In Maine, state lawmakers expanded existing bans on tobacco use in private and public spaces to include e-cigarettes. Many cities and states are likewise considering banning e-cigarette use in public and private spaces, and state governments in Delaware and New York have already banned using e-cigarettes in restaurants and other privately owned spaces.
Nicotine can be detected in a chamber after releasing vapor directly from an e-cigarette, according to a report in Nicotine and Tobacco Research (abstract here) by Roswell Park Cancer Institute investigators. A Carl Phillips parody of the abstract (here) convinced me to review the journal article. Clive Bates also published a scathing critique (here).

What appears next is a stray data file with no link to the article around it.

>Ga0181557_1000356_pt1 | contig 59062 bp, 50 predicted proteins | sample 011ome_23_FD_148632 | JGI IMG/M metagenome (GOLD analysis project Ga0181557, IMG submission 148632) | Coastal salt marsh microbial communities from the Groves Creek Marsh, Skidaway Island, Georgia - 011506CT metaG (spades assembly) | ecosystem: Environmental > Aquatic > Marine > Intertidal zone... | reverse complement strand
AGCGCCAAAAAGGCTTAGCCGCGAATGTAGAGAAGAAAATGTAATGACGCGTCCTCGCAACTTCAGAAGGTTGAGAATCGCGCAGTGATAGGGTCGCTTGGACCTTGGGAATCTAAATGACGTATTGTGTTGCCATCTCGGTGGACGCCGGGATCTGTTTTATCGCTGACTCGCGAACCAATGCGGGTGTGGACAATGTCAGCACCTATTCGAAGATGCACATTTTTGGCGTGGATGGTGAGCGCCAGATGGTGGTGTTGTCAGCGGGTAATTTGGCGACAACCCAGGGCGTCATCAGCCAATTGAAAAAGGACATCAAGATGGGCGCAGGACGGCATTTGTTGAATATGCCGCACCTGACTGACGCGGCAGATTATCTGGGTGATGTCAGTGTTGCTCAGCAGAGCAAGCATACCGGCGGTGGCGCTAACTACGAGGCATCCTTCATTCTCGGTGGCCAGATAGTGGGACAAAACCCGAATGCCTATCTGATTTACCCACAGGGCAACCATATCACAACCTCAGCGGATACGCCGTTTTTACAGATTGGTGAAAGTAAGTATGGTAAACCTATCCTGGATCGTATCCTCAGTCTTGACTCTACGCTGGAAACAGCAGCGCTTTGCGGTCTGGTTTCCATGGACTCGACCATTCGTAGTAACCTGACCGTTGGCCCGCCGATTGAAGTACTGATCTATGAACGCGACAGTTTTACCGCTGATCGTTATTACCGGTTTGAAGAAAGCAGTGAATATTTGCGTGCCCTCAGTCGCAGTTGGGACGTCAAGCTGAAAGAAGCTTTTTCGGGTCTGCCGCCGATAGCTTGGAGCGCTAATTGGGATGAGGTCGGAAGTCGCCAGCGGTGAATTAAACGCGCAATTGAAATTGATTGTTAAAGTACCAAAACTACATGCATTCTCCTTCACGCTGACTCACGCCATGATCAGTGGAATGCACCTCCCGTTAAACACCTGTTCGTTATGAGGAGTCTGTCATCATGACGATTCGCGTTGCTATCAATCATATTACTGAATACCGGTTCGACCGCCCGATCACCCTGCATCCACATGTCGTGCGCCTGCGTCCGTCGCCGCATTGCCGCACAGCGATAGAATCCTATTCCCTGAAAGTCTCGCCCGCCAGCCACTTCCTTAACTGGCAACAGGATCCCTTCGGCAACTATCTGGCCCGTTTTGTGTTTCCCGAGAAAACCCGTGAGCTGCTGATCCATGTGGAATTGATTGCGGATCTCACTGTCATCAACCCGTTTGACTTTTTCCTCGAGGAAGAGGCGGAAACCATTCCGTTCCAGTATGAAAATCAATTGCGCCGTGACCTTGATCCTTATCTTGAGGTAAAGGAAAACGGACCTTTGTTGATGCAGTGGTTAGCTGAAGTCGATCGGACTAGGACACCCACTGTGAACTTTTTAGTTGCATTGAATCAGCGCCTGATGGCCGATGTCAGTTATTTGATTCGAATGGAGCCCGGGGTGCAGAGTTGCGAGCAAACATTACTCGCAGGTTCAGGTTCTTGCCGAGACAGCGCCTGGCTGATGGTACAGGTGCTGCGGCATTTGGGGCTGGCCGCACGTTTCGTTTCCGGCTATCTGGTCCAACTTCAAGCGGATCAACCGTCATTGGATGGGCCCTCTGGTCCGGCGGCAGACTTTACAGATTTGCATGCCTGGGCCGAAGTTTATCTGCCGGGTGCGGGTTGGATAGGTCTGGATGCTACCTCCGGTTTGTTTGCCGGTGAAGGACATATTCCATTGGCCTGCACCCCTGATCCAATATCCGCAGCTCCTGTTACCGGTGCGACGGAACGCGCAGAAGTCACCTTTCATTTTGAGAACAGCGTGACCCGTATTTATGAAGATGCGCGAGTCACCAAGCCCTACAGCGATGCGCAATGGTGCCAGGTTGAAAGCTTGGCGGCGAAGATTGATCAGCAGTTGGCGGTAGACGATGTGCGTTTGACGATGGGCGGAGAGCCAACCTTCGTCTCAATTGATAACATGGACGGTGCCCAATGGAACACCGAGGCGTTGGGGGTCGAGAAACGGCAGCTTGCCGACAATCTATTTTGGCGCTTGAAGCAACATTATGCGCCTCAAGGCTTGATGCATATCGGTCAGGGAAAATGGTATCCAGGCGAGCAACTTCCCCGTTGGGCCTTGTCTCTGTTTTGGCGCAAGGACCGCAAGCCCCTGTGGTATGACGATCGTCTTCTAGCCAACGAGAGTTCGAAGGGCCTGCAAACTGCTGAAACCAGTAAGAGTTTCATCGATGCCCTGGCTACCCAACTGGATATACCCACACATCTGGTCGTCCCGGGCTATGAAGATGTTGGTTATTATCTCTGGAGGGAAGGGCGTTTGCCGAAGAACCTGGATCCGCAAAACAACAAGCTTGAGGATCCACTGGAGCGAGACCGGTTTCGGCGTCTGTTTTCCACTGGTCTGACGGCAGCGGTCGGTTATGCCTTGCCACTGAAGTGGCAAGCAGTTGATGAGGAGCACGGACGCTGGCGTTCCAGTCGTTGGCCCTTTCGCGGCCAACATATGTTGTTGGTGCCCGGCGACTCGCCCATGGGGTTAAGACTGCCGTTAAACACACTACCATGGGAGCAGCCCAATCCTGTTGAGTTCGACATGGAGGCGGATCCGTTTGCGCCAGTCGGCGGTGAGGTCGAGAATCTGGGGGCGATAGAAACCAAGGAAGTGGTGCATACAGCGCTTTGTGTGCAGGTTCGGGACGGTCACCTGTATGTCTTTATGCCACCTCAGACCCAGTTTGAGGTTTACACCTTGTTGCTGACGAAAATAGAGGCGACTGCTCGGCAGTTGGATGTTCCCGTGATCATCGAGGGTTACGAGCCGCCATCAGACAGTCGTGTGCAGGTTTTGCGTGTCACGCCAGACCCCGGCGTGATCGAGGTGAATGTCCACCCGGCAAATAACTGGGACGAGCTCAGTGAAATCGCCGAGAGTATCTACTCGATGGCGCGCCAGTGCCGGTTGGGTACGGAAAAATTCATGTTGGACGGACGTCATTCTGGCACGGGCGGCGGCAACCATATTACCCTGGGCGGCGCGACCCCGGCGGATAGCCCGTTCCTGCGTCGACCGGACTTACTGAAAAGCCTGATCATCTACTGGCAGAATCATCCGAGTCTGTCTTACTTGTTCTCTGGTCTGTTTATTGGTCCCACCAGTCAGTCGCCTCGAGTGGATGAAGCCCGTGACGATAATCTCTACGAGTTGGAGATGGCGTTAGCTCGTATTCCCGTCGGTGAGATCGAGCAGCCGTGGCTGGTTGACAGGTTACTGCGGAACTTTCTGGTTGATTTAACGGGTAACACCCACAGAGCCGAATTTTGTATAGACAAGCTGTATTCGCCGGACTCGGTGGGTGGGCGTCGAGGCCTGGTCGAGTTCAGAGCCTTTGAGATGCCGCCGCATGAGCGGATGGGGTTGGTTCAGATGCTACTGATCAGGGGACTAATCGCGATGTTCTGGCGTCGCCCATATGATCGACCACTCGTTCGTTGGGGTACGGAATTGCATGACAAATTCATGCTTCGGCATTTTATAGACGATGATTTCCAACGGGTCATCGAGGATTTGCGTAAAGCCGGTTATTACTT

Mayor Bloomberg’s going out with one last ban. The City Council, with the administration’s strong backing, is rushing through a law to treat the vapor from e-cigarettes like tobacco smoke under the city’s “Smoke-Free Air Act.” The use of e-cigs, a k a “vaping,” would be forbidden in indoor and outdoor locations wherever smoking is banned.